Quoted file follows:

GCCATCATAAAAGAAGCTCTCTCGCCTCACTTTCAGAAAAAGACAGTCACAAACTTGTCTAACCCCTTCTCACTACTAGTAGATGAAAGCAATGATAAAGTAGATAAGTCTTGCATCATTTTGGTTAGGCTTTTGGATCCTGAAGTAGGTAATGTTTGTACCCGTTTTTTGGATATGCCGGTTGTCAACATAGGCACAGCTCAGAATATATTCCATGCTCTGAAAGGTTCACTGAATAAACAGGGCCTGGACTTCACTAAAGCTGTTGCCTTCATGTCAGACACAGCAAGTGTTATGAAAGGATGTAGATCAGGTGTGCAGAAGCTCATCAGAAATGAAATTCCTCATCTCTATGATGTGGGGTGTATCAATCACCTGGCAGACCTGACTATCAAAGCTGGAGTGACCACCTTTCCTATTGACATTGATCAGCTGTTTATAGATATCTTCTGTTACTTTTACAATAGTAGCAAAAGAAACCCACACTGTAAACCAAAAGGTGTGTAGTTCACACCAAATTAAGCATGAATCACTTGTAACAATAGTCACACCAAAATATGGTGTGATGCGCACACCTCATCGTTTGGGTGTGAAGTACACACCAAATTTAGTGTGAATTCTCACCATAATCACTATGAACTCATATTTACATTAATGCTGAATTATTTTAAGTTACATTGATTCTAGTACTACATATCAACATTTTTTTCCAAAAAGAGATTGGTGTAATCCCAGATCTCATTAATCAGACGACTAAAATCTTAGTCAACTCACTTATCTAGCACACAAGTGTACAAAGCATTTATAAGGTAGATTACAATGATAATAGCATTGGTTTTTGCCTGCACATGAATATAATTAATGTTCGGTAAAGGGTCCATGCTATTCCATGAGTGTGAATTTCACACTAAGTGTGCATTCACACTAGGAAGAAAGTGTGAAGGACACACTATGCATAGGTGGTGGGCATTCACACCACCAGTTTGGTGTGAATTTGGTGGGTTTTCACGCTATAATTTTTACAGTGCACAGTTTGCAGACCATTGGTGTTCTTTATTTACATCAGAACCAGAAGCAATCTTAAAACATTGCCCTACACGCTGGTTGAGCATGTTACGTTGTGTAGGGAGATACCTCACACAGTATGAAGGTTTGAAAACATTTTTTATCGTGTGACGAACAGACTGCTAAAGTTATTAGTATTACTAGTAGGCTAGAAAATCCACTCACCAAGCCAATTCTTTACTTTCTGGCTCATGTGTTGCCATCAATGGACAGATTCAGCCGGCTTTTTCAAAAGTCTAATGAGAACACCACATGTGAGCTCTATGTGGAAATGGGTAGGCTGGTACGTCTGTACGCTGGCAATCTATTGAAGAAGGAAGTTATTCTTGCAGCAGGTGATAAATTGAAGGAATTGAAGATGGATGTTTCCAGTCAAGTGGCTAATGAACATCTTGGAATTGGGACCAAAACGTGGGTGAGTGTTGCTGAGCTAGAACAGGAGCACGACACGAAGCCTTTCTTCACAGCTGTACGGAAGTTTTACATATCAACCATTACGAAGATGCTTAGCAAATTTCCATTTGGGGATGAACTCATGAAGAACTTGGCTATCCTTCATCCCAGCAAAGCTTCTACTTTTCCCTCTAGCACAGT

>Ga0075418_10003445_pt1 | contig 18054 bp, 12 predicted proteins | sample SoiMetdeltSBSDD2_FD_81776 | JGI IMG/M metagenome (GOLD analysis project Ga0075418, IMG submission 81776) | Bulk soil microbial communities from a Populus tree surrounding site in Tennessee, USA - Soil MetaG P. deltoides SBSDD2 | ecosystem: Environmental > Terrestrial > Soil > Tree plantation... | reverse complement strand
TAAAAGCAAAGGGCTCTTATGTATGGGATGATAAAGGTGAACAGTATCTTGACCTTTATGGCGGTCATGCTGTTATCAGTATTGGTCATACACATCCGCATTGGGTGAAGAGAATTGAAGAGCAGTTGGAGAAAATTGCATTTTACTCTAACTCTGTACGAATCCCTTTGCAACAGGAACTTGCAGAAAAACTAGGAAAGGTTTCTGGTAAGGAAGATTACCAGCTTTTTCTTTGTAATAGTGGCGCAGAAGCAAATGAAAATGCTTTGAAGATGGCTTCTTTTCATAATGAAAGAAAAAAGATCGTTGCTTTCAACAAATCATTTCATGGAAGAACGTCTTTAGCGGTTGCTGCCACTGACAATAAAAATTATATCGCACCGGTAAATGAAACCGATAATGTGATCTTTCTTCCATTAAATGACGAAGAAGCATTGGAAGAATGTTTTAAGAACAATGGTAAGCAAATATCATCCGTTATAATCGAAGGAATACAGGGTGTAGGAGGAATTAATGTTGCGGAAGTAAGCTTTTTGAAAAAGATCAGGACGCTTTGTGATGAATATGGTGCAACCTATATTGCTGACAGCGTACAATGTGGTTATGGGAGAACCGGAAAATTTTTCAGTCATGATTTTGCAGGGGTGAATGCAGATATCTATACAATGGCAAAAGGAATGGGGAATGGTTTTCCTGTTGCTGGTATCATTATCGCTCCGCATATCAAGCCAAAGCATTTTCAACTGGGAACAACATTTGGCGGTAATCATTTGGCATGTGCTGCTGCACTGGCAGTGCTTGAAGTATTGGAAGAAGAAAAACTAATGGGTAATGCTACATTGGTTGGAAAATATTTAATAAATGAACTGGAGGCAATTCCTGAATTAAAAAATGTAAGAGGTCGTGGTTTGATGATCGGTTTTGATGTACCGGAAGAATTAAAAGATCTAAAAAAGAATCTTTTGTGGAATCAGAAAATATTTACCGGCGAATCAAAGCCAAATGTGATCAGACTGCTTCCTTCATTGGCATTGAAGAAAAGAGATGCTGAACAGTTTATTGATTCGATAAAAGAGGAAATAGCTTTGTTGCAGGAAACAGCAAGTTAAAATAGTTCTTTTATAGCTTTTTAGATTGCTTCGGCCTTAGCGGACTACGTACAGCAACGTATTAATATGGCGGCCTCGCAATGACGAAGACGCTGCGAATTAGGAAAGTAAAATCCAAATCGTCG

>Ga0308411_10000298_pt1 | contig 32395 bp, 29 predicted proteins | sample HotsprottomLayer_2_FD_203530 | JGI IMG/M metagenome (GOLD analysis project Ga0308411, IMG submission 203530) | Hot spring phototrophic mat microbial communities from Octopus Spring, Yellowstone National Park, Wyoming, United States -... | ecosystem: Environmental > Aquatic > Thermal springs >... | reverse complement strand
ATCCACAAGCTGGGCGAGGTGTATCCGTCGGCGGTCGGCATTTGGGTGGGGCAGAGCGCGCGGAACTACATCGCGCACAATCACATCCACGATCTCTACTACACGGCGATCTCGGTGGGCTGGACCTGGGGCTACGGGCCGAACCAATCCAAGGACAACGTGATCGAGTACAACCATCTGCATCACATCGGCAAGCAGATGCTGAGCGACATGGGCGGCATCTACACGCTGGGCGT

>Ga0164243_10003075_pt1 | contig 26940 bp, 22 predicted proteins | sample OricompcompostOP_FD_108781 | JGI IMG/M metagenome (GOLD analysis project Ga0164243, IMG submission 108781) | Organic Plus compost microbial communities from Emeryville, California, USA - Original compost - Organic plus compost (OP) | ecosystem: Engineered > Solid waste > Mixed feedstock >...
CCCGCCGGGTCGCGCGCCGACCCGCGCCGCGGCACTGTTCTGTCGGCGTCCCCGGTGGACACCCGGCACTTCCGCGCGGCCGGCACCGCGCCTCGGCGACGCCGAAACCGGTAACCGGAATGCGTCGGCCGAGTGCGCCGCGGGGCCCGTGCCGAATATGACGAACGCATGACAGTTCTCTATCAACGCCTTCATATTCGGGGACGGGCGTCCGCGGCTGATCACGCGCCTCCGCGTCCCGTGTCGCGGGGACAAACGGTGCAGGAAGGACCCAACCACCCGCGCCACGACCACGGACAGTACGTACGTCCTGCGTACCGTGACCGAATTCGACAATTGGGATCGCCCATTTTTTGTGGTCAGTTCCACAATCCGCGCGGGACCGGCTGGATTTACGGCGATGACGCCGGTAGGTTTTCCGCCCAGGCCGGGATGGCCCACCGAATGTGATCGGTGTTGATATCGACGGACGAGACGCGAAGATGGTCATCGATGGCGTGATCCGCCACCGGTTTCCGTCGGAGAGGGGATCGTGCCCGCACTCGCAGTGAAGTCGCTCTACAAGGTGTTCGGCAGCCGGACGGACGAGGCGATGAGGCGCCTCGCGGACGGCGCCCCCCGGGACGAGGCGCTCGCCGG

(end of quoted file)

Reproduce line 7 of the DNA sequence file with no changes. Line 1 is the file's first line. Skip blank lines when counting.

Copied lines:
CCCGCCGGGTCGCGCGCCGACCCGCGCCGCGGCACTGTTCTGTCGGCGTCCCCGGTGGACACCCGGCACTTCCGCGCGGCCGGCACCGCGCCTCGGCGACGCCGAAACCGGTAACCGGAATGCGTCGGCCGAGTGCGCCGCGGGGCCCGTGCCGAATATGACGAACGCATGACAGTTCTCTATCAACGCCTTCATATTCGGGGACGGGCGTCCGCGGCTGATCACGCGCCTCCGCGTCCCGTGTCGCGGGGACAAACGGTGCAGGAAGGACCCAACCACCCGCGCCACGACCACGGACAGTACGTACGTCCTGCGTACCGTGACCGAATTCGACAATTGGGATCGCCCATTTTTTGTGGTCAGTTCCACAATCCGCGCGGGACCGGCTGGATTTACGGCGATGACGCCGGTAGGTTTTCCGCCCAGGCCGGGATGGCCCACCGAATGTGATCGGTGTTGATATCGACGGACGAGACGCGAAGATGGTCATCGATGGCGTGATCCGCCACCGGTTTCCGTCGGAGAGGGGATCGTGCCCGCACTCGCAGTGAAGTCGCTCTACAAGGTGTTCGGCAGCCGGACGGACGAGGCGATGAGGCGCCTCGCGGACGGCGCCCCCCGGGACGAGGCGCTCGCCGG